The immune-to-brain signaling is a critical survival factor when the body is confronted by pathogens, and in particular by microorganisms. During infections, the ability of the immune system to engage the central nervous system (CNS) in the management of the inflammatory response is just as important as its ability to mount a specific immune response against the pathogen, since the CNS can provide a systemic negative feed-back to the immune activation by release of stress hormones and also can prioritize the usage of the energy resources by the vital organs. Prostaglandin E2 (PGE2) and proinflammatory cytokines were among the first mediators to be identified to participate in the immuneto-brain signaling, a process that is clinically recognized by the development of manifestations of common illness such as fever, anorexia, decreased social interactions, lethargy, sleepiness, and hyperalgesia.

In this thesis the contribution of PGE2 to the immune-to-brain signaling was further characterized at the blood-brain-barrier (BBB) and in the anterior preoptic area (POA) of the hypothalamus (i.e. the thermoregulatory region or, in sickness, the fever generating region).

BBB is the major interface region between peripheral circulating cytokines and the neuronal parenchyma and a critical source of PGE2. Using chimeric mice lacking the inducible enzyme for PGE2 synthesis, microsomal PGE synthase-1 (mPGES-1), in either hematopoietic or non-hematopoietic cells, we demonstrate in paper I that brain endothelial cells are the critical source of PGE2 in BBB during peripheral inflammation. For the demonstration of the mPGES-1 expression in the BBB cells we developed in paper I a method for enzymatic dissociation of these cells, followed by fluorescence activated cell sorting (FACS). Using the same method, we show in paper II that the BBB response to immune stimuli is towards an increased production of PGE2 in endothelial cells and an increased sensitivity of these cells for pro-inflammatory cytokines. These changes are supported by decreased PGE2 degradation and decreased synthesis of other prostanoids in perivascular macrophages, which hence respond in concordance with the endothelial cells in enhancing PGE2 signaling.

Once released in the neuronal tissue, PGE2 has been shown to be critical for the fever response by acting on the type 3 PGE2 receptors (EP3) within POA. By laser capture microdissection (LCM) we extracted the EP3 receptor expressing region in POA, defined by in situ hybridization histochemistry, from mouse brain sections. We demonstrate in paper III that the predominant subtypes of the EP3 receptor in POA are EP3α and EP3γ. In paper IV we further analyze the effect of PGE2 on the LCM dissected EP-rich POA using gene expression microarrays. We demonstrate that PGE2 has a limited effect on the gene expression changes within POA, suggesting that the neuronal activity is modulated by PGE2 in a transcription-independent manner and that the profound gene expression changes that are seen in the CNS during inflammation are accordingly PGE2-independent.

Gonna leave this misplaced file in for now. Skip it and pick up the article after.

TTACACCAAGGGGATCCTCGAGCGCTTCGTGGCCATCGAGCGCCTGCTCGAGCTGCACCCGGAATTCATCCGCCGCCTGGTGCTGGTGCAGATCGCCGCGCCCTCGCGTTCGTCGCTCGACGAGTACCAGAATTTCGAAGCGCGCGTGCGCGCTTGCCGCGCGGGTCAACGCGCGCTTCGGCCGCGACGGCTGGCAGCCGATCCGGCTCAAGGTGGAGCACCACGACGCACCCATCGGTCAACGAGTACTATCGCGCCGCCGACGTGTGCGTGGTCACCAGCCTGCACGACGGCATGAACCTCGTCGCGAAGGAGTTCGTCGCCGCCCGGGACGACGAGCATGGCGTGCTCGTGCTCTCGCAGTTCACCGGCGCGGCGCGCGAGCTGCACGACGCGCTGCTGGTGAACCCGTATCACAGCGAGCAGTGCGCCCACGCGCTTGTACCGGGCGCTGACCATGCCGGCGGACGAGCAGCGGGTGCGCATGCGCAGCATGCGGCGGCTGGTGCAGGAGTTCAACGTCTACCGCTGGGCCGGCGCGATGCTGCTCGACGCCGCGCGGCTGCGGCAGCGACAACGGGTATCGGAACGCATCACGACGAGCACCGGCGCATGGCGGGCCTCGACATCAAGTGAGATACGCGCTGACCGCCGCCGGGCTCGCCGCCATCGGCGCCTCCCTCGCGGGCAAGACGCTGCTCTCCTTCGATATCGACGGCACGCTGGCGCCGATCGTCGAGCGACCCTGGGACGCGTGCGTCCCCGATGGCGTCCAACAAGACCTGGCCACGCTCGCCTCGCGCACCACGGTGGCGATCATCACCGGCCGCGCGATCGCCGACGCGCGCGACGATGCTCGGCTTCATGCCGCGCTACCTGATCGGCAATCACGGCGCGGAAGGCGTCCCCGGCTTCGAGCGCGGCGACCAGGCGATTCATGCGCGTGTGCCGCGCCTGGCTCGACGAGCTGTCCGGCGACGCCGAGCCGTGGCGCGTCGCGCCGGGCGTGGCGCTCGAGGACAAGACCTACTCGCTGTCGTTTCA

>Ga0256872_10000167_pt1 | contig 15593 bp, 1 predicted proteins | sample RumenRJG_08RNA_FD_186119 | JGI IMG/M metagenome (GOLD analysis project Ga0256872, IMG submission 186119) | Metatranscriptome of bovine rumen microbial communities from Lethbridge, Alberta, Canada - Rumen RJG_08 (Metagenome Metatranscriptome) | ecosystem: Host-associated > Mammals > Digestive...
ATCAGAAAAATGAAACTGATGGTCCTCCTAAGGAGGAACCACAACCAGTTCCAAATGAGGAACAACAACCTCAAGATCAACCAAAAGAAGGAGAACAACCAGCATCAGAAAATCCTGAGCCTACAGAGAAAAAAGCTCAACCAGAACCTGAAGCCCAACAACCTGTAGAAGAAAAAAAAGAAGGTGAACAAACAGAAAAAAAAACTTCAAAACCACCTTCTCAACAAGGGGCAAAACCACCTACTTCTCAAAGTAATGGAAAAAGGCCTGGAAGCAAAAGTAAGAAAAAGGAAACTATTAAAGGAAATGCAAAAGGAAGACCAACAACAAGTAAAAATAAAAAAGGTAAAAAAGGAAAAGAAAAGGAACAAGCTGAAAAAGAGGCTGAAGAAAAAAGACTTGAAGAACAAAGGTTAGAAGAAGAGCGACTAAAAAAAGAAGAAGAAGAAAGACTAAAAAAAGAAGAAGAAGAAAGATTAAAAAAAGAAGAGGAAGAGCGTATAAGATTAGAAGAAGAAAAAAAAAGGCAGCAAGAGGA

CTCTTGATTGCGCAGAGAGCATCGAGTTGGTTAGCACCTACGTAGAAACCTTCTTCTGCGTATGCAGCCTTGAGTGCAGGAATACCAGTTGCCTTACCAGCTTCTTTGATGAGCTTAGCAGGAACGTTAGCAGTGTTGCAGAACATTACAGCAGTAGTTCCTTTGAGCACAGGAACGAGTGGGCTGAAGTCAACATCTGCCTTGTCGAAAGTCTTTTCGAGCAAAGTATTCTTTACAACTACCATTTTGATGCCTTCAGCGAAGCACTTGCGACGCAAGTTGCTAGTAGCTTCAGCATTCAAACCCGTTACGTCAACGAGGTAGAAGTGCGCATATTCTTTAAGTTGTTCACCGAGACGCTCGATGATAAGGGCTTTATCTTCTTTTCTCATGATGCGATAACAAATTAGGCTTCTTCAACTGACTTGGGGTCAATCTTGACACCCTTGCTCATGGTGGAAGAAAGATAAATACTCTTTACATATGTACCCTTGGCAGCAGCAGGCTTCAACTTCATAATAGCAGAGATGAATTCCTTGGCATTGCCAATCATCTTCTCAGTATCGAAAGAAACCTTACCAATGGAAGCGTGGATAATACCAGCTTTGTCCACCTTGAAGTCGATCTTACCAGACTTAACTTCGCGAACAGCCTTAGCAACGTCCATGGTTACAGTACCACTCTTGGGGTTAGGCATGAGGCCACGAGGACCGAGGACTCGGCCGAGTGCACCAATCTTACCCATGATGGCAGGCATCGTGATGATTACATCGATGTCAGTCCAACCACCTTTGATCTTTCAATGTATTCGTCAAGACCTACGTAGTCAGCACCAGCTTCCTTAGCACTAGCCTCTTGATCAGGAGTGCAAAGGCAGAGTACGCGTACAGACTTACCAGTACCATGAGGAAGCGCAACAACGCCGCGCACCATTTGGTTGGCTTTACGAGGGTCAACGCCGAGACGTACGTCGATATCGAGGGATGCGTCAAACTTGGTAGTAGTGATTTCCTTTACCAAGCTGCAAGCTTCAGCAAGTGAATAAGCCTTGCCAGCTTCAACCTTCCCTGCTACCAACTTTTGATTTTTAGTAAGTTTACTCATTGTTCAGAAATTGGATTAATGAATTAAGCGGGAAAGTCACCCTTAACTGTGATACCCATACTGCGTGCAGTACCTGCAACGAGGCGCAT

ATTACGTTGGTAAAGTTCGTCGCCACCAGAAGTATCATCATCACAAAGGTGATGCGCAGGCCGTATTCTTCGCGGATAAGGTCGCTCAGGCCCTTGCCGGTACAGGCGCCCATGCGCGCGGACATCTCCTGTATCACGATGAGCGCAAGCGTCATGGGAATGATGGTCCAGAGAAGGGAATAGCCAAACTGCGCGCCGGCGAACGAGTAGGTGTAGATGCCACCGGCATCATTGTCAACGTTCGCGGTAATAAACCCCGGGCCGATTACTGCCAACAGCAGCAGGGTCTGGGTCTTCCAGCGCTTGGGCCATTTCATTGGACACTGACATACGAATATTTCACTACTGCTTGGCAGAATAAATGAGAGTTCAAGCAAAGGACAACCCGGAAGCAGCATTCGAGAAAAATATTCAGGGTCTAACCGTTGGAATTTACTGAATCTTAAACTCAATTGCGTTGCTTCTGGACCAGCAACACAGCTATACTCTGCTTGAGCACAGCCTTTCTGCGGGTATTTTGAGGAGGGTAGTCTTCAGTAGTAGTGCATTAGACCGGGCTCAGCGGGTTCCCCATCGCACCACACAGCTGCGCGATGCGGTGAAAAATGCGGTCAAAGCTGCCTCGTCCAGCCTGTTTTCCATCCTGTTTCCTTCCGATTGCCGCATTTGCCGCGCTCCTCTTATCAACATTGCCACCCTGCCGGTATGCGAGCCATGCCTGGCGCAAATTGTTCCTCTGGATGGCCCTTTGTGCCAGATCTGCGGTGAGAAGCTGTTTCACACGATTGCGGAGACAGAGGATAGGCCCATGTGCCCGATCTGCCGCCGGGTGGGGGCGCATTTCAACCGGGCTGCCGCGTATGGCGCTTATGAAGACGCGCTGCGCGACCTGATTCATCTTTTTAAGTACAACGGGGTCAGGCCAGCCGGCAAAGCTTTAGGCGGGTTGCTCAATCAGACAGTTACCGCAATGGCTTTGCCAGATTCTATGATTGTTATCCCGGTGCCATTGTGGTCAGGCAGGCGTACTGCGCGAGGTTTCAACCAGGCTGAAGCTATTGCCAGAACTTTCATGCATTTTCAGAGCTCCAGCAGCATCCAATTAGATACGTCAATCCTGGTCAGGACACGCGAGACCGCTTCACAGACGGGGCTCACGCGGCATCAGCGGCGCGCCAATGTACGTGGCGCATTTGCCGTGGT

Place, publisher, year, edition, pages
Linköping: Linköping University Electronic Press, 2015. 99 p.
Linköping University Medical Dissertations, ISSN 0345-0082 ; 1435
National Category
Cell and Molecular Biology Cell Biology
urn:nbn:se:liu:diva-114378 (URN)10.3384/diss.diva-114378 (DOI)978-91-7519-155-3 (print) (ISBN)
Public defence
2015-03-20, Berzeliussalen, Campus US, Linköpings universitet, Linköping, 13:15 (Swedish)
Available from: 2015-02-19 Created: 2015-02-19 Last updated: 2016-05-04Bibliographically approved

Open Access in DiVA

fulltext(582 kB)242 downloads
File information
File name FULLTEXT01.pdfFile size 582 kBChecksum SHA-512
Type fulltextMimetype application/pdf
bilaga(71 kB)33 downloads
File information
File name ATTACHMENT01.pdfFile size 71 kBChecksum SHA-512
Type attachmentMimetype application/pdf

Other links

Publisher's full text

Search in DiVA

By author/editor
Vasilache, Ana-MariaÖrtegren Kugelberg, UnnBlomqvist, AndersNilsberth, Camilla
By organisation
Division of Cell BiologyFaculty of Health SciencesDepartment of Clinical Immunology and Transfusion Medicine
In the same journal
Journal of neuroendocrinology (Print)
Medical and Health Sciences

Search outside of DiVA

GoogleGoogle Scholar
Total: 242 downloads
The number of downloads is the sum of all downloads of full texts. It may include eg previous versions that are now no longer available

Altmetric score

Total: 110 hits
ReferencesLink to record
Permanent link

Direct link